In 2008, drought struck Afghanistan and nearly destroyed the country’s winter grain crop. Combined with trade disruptions and transport-corridor conflicts, the poor harvest caused local grain prices to skyrocket. Authorities worried that 2009 would repeat the difficulties of 2008, and dry weather lasting from late 2008 through early 2009 increased concern. Beginning in March 2009, however, rain began to fall. Afghanistan’s rainfall and subsequent crop growth left the United States Department of Agriculture (USDA) Foreign Agricultural Service projecting a 2009-2010 wheat crop exceeding the 2008-2009 crop by 127 percent.
This image shows vegetation conditions in northern Afghanistan from April 23 to May 8, 2009, measured by the Moderate Resolution Imaging Spectroradiometer (MODIS) on NASA’s Terra satellite. Green shows where vegetation growth during that period was above the average for 2000–2008. Reddish-brown indicates below-average growth. Blue indicates water, and gray indicates no data due to snow and/or ice cover—common in the high mountains that dominate the country’s terrain.
Afghanistan’s dry climate and rugged topography restrict its arable land. The country’s most important food crop—wheat—is grown mostly in the northern part of the country, at the foothills of the rugged central mountains. The majority of agricultural land in Afghanistan’s leading wheat-producing region (roughly centered in this image), is rainfed, and 75 percent of the wheat crop depends on rain falling at the right time. In spring 2009, rainfed wheat was more lush than average. Good growing conditions also occurred in Turkmenistan, Uzbekistan, and Tajikistan.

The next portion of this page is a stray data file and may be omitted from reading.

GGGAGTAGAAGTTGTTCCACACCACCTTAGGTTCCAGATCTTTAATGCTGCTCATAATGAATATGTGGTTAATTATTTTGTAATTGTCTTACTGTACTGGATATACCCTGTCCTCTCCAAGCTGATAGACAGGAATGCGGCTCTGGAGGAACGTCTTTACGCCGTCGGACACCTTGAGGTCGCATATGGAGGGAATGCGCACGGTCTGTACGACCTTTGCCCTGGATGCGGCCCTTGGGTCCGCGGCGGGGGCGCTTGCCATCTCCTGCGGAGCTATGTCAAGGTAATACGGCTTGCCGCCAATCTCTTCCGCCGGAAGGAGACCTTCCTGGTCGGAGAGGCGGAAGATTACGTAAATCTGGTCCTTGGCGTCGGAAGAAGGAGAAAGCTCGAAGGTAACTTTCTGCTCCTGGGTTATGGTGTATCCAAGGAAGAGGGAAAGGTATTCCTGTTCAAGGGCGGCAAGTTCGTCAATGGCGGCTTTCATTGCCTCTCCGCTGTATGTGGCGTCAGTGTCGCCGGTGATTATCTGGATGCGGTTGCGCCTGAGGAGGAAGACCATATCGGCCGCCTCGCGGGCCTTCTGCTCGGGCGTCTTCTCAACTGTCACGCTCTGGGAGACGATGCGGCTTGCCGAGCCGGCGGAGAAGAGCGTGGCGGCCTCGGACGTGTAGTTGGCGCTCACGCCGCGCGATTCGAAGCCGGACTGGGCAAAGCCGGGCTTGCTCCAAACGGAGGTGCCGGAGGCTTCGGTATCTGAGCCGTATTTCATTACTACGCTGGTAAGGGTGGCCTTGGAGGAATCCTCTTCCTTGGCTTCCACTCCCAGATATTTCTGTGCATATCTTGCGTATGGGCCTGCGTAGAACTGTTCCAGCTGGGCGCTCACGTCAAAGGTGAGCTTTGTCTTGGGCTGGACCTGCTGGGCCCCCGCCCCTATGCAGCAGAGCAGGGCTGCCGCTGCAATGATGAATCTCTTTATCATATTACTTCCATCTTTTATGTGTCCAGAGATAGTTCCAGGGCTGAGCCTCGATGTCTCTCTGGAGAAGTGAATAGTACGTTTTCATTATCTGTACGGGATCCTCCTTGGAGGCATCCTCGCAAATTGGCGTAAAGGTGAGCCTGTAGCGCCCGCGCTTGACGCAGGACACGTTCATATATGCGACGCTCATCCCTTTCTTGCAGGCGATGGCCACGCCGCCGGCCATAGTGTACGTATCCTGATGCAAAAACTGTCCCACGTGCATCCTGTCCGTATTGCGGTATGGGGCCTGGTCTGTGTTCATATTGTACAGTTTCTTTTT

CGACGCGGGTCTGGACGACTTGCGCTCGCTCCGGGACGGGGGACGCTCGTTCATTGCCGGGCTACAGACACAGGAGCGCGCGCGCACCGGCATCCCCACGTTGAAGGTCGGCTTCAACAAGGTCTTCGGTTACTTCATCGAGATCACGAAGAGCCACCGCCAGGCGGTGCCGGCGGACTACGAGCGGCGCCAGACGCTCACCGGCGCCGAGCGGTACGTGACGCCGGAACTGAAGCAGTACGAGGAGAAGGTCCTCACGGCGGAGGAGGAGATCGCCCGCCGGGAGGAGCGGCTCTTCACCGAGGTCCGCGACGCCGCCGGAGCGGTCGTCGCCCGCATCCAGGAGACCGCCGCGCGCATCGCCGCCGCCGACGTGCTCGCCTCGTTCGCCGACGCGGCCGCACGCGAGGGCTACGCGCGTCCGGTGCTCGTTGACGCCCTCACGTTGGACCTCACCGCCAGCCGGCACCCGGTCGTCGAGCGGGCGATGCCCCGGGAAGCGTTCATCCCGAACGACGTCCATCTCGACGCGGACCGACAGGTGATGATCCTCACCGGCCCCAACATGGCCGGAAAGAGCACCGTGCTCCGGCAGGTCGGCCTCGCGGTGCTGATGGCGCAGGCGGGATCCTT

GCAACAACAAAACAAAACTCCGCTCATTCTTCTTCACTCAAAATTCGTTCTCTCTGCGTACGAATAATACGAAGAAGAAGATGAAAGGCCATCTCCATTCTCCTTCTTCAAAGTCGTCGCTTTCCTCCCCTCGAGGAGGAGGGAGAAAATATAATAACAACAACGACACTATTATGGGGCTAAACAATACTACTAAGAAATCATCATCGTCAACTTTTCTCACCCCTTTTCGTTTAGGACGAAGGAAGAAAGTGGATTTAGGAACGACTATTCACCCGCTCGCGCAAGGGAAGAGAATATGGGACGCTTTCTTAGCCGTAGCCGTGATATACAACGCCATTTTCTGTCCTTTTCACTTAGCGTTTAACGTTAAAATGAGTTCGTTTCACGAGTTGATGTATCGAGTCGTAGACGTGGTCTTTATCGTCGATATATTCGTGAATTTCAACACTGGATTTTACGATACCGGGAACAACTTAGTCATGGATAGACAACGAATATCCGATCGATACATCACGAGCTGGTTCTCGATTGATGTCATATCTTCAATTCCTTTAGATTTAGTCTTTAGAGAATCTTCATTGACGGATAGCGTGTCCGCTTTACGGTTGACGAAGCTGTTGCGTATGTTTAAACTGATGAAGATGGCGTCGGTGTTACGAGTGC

The beneficial rains and resulting bumper wheat harvest were expected to increase Afghanistan’s food security, according to the United Nations Office for Coordination of Humanitarian Affairs. The beneficial rains did have a downside, however. The number of Afghanistan households affected by flash floods in spring 2009 increased. Some of this flooding, however, resulted from rapid snowmelt rather than rain.
In Afghanistan, non-irrigated wheat accounts for a larger percentage of agricultural land, but irrigated wheat accounts for a larger share of total production. According to the Foreign Agricultural Service, a bumper crop usually results from increased yield in rainfed growing areas, rather than irrigated growing areas. That doesn’t mean that irrigated areas are not sensitive to the weather. Like it does in the American West, water for irrigation in Afghanistan comes from the spring and summer melting of the mountain snow pack. Low winter snowfall or rapid spring melt can reduce the availability of water for irrigated crops.
One of the worst droughts in the past decade settled heavily over the Fertile Crescent region of Iraq and Syria in the winter of 2007-2008. Under normal conditions, winter rain and rivers flowing from the mountains of Turkey sustain the rich agricultural land that has fed humanity from the dawn of civilization. But little to no rain fell between October and December during the crucial planting period, and sparse rain fell in the months that followed, said the U.S. Department of Agriculture’s Foreign Agricultural Service (FAS).